The S&P 500 Index, in my view, has already entered an earnings recession this quarter and faces big hurdles as corporations report first quarter earnings later in April. The US Dollar is too strong. The USD
Index has rallied 6% year-over-year — one of its biggest gains since 2014. With the S&P 500 Index getting about 44% of revenues overseas, the dollar has a dramatic effect on earnings.  In any given year, the dollar’s performance impacts about 45% of net earnings, according to Morgan Stanley.

The dollar is going to hurt companies this quarter. As an important side note, the dollar’s ongoing ascent might also be telling investors that perhaps the Powell Fed isn’t done raising interest rates, despite his admission to ‘pausing’ in January. If markets climb to new highs again, the Fed might raise rates later this year, and that won’t be good for stocks.

The Opportunity

These global economic circumstances are changing investing trends and another analysts we track shows that value shares are starting to heat up.

Eric confirms the profit opportunity in this ETF.

Eric writes: I continue to advise gradually increasing exposure to global equities with a tilt towards the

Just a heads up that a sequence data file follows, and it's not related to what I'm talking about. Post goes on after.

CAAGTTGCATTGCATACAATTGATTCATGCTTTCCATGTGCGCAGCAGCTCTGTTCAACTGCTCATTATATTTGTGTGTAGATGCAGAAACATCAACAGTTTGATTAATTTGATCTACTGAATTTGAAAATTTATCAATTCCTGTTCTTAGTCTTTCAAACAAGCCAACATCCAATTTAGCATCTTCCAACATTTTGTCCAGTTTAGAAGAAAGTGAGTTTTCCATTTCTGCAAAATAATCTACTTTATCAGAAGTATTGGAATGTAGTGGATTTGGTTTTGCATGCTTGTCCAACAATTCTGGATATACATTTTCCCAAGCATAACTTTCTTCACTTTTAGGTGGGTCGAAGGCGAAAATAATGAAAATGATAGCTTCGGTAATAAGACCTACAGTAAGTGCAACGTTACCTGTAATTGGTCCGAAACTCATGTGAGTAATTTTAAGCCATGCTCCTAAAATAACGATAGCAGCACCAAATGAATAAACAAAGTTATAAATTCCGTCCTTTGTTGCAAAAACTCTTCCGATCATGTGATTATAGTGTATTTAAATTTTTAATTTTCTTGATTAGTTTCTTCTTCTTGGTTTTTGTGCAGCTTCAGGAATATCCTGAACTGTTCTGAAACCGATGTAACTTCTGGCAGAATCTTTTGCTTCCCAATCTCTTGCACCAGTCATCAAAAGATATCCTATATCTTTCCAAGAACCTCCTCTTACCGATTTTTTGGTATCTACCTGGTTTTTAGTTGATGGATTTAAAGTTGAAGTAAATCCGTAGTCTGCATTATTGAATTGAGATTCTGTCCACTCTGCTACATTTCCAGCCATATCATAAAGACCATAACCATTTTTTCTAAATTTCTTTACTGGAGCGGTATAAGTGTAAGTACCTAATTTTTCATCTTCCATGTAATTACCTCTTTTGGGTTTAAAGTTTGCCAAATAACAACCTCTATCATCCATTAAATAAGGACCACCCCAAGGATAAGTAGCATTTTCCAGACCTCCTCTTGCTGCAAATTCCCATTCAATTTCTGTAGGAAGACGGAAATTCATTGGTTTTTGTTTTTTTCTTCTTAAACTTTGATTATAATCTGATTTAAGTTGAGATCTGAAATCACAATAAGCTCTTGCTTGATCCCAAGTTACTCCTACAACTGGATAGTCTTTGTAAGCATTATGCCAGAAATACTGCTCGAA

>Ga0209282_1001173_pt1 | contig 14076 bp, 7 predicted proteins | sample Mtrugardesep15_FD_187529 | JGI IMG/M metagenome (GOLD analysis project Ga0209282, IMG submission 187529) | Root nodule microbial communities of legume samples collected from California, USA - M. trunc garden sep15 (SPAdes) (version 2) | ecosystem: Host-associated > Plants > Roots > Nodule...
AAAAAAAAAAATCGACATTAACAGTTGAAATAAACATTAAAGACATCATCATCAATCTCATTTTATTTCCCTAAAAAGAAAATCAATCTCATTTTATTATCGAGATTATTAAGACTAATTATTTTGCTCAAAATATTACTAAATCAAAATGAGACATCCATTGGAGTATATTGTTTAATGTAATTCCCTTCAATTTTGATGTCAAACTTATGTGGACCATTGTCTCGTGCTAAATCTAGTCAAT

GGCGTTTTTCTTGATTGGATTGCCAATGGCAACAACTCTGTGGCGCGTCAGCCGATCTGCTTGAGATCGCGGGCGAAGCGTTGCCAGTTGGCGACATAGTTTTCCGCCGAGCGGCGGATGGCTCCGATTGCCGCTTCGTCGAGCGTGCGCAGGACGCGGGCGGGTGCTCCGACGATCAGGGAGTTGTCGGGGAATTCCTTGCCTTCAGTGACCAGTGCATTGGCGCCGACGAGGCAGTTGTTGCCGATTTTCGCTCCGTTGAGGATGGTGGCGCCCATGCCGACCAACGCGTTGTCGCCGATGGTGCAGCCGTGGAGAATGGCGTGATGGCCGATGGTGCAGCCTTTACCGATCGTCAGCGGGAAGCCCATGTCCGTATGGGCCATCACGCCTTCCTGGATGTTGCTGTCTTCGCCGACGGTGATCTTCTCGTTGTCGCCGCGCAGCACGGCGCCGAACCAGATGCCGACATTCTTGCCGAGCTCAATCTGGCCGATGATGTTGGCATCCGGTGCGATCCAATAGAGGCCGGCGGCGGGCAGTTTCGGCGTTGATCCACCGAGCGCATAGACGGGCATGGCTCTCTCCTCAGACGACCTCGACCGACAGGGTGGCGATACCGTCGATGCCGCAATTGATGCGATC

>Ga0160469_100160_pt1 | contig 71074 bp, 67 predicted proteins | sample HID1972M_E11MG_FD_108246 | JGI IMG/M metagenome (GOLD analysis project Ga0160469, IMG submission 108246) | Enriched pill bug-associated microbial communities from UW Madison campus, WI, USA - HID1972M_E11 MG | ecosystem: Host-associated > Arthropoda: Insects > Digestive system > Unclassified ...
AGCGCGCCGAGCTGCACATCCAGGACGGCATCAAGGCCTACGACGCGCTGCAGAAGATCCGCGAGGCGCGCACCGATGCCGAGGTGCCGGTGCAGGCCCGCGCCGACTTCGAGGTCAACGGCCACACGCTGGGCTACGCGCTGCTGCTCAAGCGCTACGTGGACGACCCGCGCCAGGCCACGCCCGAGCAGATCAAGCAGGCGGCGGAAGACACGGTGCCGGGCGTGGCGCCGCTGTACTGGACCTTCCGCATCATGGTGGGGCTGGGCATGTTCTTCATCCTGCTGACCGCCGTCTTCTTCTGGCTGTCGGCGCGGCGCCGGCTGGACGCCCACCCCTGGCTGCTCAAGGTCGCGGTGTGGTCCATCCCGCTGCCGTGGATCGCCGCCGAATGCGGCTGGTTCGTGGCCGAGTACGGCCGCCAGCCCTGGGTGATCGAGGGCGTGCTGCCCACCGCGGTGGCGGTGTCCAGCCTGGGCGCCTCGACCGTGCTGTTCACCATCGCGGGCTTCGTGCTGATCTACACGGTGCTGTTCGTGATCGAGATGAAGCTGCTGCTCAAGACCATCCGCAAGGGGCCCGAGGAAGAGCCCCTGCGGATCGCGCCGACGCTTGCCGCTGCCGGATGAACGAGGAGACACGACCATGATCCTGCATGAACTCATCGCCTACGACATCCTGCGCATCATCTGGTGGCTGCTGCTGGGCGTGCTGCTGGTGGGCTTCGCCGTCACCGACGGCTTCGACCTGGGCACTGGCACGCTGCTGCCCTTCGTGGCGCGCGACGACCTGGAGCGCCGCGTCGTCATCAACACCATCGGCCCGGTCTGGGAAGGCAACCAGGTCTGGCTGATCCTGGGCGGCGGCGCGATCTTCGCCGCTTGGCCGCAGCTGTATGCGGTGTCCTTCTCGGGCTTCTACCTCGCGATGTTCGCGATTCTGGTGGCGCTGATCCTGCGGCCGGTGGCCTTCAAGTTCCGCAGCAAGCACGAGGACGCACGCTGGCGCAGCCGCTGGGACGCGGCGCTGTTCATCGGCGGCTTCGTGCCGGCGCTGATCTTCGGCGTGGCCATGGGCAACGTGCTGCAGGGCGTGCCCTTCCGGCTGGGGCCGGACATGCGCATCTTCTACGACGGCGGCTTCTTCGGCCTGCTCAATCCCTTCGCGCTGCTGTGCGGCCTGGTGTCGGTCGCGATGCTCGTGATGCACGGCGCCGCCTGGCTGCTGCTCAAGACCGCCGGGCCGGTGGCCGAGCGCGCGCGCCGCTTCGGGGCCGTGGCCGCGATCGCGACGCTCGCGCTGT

emerging markets and value-based securities.

That’s especially the case when markets decline. Stocks have enjoyed huge gains since early January with no signs of weakening, supported by strong market breadth and a Fed now on their side. Also, the individual investor, who sold U.S. stock mutual funds and ETFs in 2018 (a good call) are still net sellers in 2019.

The Fed may have given a ‘green’ light to investors to speculate, but it’s imperative
remembering this is an advanced late-cycle global expansion. Cracks in some credit markets
are bearish signs and typical of leveraged expansions. Similar stresses on credit markets
began appearing in 2007 and in 1998. Big risks lie in the investment-grade bond market where issuance went off the charts from 2012 to 2018; almost half of this market is represented by BBB-rated debt or one notch above junk.

It’s an accident waiting to happen when defaults start rising. I’d avoid all bonds, except Treasury’s and some floating rate debt.

The iShares International Value Factor ETF (NYSE-IVLU) gained 1.9% in February and is up 9% this year.  This is the only international ETF I’ve surveyed that’s selling below book-value; IVLU closed February 27 trading at a 4% discount to book and just 9.4x trailing earnings. Big geographic holdings in Japan and Europe. BUY up to $24.50.

I sit up and take extra notice when two of  my advisors tell me the same thing.  My third advisor Keppler Asset Managers, as always recommends an equally weighted portfolio of  good value markets as described below.